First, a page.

Have you ever noticed the abundance of competing brands labeled as either “red brands” or “blue brands”? The list is endless—Coke vs. Pepsi, Target vs. Walmart, Nintendo vs. SEGA, etc.
There’s no denying it—color plays an important part in brand association. However, the importance of color psychology doesn’t end there.
Every strong graphic design team understands why color theory is critical for strong marketing techniques. But how exactly do consumers react to various colors?
We’re here to fill you in. Keep reading below to learn the best colors to use for your business and why it matters.
Warm colors are just that—warm and inviting. However, each color elicits very specific emotions from consumers.
Red, for example, is used by many fast-food restaurants because it makes consumers hungry. It’s also a passionate color, and it’s a great color to use to get customers excited about your product.
Orange is an energizing color, and it’s often considered a gender-neutral color. Orange is often used by more playful brands who want to market and project friendly persona.
Yellow is an extremely cheery color. It’s great for creative companies who want to project an optimistic image.
Cool colors give off reliable and soothing energies. They’re often used by tech companies, large retailers, and healthy food businesses.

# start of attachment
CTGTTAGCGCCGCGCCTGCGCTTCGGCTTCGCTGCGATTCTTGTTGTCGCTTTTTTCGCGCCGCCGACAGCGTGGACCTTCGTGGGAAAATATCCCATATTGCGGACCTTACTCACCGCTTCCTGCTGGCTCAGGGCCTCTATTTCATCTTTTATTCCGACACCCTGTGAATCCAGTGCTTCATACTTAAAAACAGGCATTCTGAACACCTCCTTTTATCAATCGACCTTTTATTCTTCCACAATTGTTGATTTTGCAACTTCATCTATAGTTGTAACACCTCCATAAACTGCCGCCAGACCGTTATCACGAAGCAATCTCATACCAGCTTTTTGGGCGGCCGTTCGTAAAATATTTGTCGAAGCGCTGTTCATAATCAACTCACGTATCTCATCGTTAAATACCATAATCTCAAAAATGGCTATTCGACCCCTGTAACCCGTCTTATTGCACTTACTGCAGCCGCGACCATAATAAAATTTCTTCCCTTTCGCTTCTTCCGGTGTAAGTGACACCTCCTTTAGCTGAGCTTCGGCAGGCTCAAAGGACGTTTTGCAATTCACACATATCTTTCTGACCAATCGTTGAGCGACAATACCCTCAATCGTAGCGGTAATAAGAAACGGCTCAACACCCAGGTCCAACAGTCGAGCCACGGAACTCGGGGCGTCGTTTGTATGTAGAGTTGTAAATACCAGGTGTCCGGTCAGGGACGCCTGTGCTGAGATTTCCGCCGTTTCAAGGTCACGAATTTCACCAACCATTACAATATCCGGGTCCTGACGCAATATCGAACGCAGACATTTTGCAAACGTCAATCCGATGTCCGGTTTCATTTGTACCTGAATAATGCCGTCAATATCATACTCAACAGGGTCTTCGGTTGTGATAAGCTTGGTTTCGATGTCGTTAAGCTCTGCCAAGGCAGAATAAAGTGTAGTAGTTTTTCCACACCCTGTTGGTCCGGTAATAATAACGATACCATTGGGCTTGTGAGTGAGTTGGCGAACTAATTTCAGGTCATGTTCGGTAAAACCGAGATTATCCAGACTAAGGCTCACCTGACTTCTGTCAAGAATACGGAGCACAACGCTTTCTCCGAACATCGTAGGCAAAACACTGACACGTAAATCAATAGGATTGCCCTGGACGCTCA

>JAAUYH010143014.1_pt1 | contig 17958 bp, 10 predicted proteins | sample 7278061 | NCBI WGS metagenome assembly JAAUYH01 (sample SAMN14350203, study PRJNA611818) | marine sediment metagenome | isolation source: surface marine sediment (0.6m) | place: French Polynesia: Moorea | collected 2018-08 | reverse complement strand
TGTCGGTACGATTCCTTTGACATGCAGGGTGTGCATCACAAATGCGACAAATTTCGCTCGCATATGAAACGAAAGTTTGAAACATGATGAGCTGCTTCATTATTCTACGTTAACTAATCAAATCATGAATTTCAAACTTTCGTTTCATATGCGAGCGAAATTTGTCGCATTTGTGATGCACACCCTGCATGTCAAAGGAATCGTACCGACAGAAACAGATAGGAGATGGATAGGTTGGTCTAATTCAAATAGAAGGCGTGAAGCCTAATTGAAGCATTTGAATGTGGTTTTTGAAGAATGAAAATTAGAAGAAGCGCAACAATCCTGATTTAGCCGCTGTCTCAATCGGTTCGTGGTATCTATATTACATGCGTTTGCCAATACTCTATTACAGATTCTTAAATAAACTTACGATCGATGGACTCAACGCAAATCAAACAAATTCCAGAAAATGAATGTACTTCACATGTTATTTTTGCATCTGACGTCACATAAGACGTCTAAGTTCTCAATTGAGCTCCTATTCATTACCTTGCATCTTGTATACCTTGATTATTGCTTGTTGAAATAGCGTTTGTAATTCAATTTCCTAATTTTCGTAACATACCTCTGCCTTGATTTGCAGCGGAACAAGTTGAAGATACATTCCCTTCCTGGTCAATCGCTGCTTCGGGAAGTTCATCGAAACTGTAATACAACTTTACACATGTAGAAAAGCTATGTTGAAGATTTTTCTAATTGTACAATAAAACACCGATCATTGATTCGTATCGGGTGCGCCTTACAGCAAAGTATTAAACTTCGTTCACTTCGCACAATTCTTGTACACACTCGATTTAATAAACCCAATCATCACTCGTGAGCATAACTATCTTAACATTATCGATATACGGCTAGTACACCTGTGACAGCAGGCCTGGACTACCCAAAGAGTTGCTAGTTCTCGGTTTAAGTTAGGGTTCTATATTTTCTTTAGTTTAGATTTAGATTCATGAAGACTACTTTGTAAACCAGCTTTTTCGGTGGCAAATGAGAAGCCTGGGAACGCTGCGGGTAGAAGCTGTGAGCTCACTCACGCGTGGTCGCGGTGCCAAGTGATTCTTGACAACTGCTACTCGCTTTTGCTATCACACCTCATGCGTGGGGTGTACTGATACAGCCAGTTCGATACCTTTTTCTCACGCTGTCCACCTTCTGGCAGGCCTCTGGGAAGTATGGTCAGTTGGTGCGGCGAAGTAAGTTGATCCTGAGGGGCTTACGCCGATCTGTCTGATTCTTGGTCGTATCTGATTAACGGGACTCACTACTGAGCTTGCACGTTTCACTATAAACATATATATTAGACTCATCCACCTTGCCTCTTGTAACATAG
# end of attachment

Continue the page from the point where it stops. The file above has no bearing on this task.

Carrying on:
Blue is considered a reliable color. It has a soothing element to it, and also has clear connections to water—we can see that connection through brands like Nestle.
Green is representative of growth and nature. It’s used by many earth-friendly organizations to promote their ideals and the materials used in their products.
Lastly, we have three options that don’t fall on the color wheel: brown, black, white, and gray. However, they’re still critical to color theory.
Brown, a composite color, is great for symbolizing natural or earthy qualities. It’s also representative of utility, and it’s a good choice if you want your consumers to consider your product reliable and durable.
Black and white are a bit complicated. Technically, if you’re taking physics into account, they aren’t colors.
However, they’re often considered colors by the general public and can be just as useful at eliciting emotions in consumers. Black often projects an air of sophistication and elegance. That’s why you’ll often see it being used by fashion labels, jewelry companies, and fine dining establishments.
Gray is another color that is used for high-end products—think Apple and Mercedes-Benz. White, on the other hand, is a more inviting and open color and is great for giving off an innocent and peaceful energy.
Utilizing Color Theory for Your Business
Sometimes the first things a customer sees are the colors and graphics—not the text—of your marketing materials. To master visual communication, it’s key that you understand the importance of color theory.
Looking to incorporate color theory into your next marketing campaign? Specializing in custom signage and vehicle wraps, The Graphics Shop is ready to help you to get your next campaign off the ground! Contact us today to learn more and get a free quote!